Having afflictions and being highly favored of the Lord are not mutually exclusive. In fact, it appears, since these are in the same sentence, that there is a corollary, and perhaps being highly favored brings on the afflictions, and our turning to him in the midst of those afflictions makes us again highly favored. (Think: The lord chastens those he loves.) Nephi's response to his afflictions is a deeper knowledge and understanding of God and His mysteries, and also a closeness to Him. Hardships seem inextricably linked to being loved by God and deepening our understanding of Him.

All of this compels Nephi to make a record of what he is learning and experiencing -- exactly what we're doing!

1 Nephi 1:2 -3
2 Yea, I make a record in the alanguage of my father, which consists of the learning of the Jews and the language of the Egyptians.
3 And I know that the record which I make is atrue; and I make it with mine own hand; and I make it according to my knowledge.

Lehi modeled good language for his children; made sure what was spoken in his home was not corrupted. His children may have been bilingual: (The learning of the Jews and the language of the Egyptians) or this may just define Reformed Egyptian. Nephi was literate and able to write clearly and succinctly because of the example of his parents, particularly his father.

In the way we both speak and write, we can model excellent language for our children. In diction and tone, and by avoiding anything coarse or profane, we can use our words as a vehicle to express our faith.

1 Nephi 1:4
4 For it came to pass in the commencement of the afirst year of the reign of bZedekiah, king of Judah, (my father, Lehi, having dwelt at cJerusalem in all his days); and in that same year there came many dprophets, prophesying unto the people that they must erepent, or the great city fJerusalem must be destroyed.

Lehi paid attention to the current counsel of the living prophets ("in that same year"). He prayed for personal confirmation of their prophesies, and prayed deeply (with all his heart) for "his people". He must have been at least a church leader, or could also have been (likely was) one of the many prophets preaching repentance to the people of Jerusalem.

I'm asking myself (and the Lord) Who are "my people?" Certainly my husband, my children. From there, the sisters I visit teach; the small pack of Webelos I lead; loved ones in our extended family. What about the sisters for whom I play piano in Relief Society? What about my FabuBabes? You are definitely "my people". What about my ward, my community? I feel a sort of Enos-like experience coming on, where I want to pray for so many people!

Okay, I'm stopping now. I can't possibly apply more than these three ideas today.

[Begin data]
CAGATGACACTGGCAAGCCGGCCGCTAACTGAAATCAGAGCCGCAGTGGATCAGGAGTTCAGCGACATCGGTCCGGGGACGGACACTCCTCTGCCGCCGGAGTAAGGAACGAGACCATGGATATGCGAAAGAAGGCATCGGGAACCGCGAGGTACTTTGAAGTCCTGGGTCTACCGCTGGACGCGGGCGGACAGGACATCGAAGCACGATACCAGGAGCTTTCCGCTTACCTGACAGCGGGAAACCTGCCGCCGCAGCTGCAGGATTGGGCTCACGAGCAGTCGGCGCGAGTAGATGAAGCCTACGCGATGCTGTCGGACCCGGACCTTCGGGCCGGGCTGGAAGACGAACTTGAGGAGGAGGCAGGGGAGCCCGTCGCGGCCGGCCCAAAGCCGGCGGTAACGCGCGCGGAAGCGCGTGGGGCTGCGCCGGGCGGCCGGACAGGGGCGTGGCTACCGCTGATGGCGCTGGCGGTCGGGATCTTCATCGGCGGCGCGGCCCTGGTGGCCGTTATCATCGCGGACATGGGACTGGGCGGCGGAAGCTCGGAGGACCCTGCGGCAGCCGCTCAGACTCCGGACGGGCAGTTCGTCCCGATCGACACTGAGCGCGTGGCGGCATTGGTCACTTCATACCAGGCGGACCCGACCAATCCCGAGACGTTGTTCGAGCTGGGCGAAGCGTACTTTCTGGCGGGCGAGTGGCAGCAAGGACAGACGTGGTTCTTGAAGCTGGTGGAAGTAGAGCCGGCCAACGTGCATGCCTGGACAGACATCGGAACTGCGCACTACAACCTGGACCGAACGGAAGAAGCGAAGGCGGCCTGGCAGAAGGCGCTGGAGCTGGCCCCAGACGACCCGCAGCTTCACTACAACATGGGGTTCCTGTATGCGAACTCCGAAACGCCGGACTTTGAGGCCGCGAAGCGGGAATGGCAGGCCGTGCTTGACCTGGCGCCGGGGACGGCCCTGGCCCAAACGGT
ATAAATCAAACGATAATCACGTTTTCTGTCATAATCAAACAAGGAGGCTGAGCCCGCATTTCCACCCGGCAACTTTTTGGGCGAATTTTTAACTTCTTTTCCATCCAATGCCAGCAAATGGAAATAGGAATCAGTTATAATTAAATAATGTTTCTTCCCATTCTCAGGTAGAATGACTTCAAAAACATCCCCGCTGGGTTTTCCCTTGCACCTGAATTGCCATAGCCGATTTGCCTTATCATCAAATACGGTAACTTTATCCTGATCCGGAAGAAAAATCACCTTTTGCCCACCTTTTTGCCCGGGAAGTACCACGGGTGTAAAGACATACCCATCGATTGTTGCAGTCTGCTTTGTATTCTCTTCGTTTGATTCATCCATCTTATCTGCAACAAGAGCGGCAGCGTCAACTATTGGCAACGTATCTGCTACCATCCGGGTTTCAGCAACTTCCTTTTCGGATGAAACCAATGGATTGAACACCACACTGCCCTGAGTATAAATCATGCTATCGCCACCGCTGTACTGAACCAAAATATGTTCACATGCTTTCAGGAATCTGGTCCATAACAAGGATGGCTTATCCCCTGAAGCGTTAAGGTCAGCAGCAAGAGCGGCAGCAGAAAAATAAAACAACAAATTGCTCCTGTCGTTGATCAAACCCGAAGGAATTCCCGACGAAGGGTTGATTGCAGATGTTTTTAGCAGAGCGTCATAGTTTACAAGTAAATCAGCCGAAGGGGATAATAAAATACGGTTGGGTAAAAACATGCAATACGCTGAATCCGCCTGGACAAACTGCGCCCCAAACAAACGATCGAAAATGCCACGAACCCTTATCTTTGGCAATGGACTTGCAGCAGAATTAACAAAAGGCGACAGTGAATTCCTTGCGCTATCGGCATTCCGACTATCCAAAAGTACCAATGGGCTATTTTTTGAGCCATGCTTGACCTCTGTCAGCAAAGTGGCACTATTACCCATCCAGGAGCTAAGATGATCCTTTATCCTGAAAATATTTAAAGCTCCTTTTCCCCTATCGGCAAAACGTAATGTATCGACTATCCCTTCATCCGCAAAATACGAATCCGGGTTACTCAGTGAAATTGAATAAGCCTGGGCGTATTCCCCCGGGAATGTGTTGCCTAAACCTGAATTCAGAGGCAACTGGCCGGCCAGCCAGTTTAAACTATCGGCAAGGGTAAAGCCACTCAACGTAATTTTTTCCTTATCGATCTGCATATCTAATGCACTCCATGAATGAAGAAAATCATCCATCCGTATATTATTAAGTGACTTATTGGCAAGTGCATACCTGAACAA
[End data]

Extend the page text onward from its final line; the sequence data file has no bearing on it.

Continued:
p.s. I looked up the word Murmur in Webster's 1828 dictionary, and it's defined as: 1. (N) A complaint half suppressed, or uttered in a low,muttering voice. 2. (V) To grumble; to complain; to utter complaints in a low, half articulated voice; to utter sullen discontent;

I'm feeling totally busted for all the disgruntlement I mutter under my breath. There I was, thinking that didn't count if I didn't actually say it out loud. And I find myself instead camping out with Laman and Lemuel! One more thing to work on, after just a few verses of scripture! Very humbling.

Monday, July 26, 2010

BOMT: Introduction, Q & A

My friend E recently ran across a copy of a talk I'd sent to her a couple of months ago, and suddenly this paragraph jumped out at her:
My second time teaching Book of Mormon in Gospel Doctrine, I chose to approach the year as “Book of Mormon Therapy”, the idea that there were many problems in our lives we could find answers to, solutions for, and even minor soul-repair in the scriptures. I wasn’t prepared for what happened next. A new family moved into the area, and the wife set about carving out a niche for herself by breaking up other friendships. She became quite divisive as she weaseled her way into friendships, and she had singled out two of my closest friends, trying to get closer to them by talking about me behind my back. I had a hard time having any kind feelings at all for this woman, and my heart was hardening toward her. But as I read the Book of Mormon I realized the one who perhaps most needed this “Book of Mormon therapy” was me. Over several months of intense study, I rediscovered that one of the strongest overarching themes of the Book of Mormon was love, and that it was impossible to sincerely study without being touched by that love and radiating it outward. This woman eventually became a friend, and my heart had been softened and changed by the word of God.
Then she asked, "So, how can we practice "Book of Mormon Therapy" on a daily basis? I'm not saying that the Book of Mormon can cure everything. Even C doesn't say it in her talk. But how can this help us? I just was looking at our struggles and wondering how The Book of Mormon could help us. And how we might be able to pay more attention and see if we have any insights we could share. I've had all sorts of questions enter my mind. "

"How can Book of Mormon Therapy help me control my eating? How can Book of Mormon Therapy help me maintain control of my temper? Have the desire and/or motivation to exercise? Strengthen my marriage? Keep my priorities in order? Help me manage my time? Help me manage my finances? I'm feeling the head to heart gap in a big way today, perhaps. "

Oh, what great questions! How can a rich study of the Book of Mormon directly affect life's day-to-day challenges? There is nothing a good teacher (and God himself) loves more than a hungry heart! This was my lengthy and perhaps overenthusiastic response:

I'm so glad that paragraph resonated for you! These are great questions. I have about a thousand answers running through my head, faster than I can possibly type them.

1. First of all, hungering and wanting answers, wanting to make progress is an all-important first step.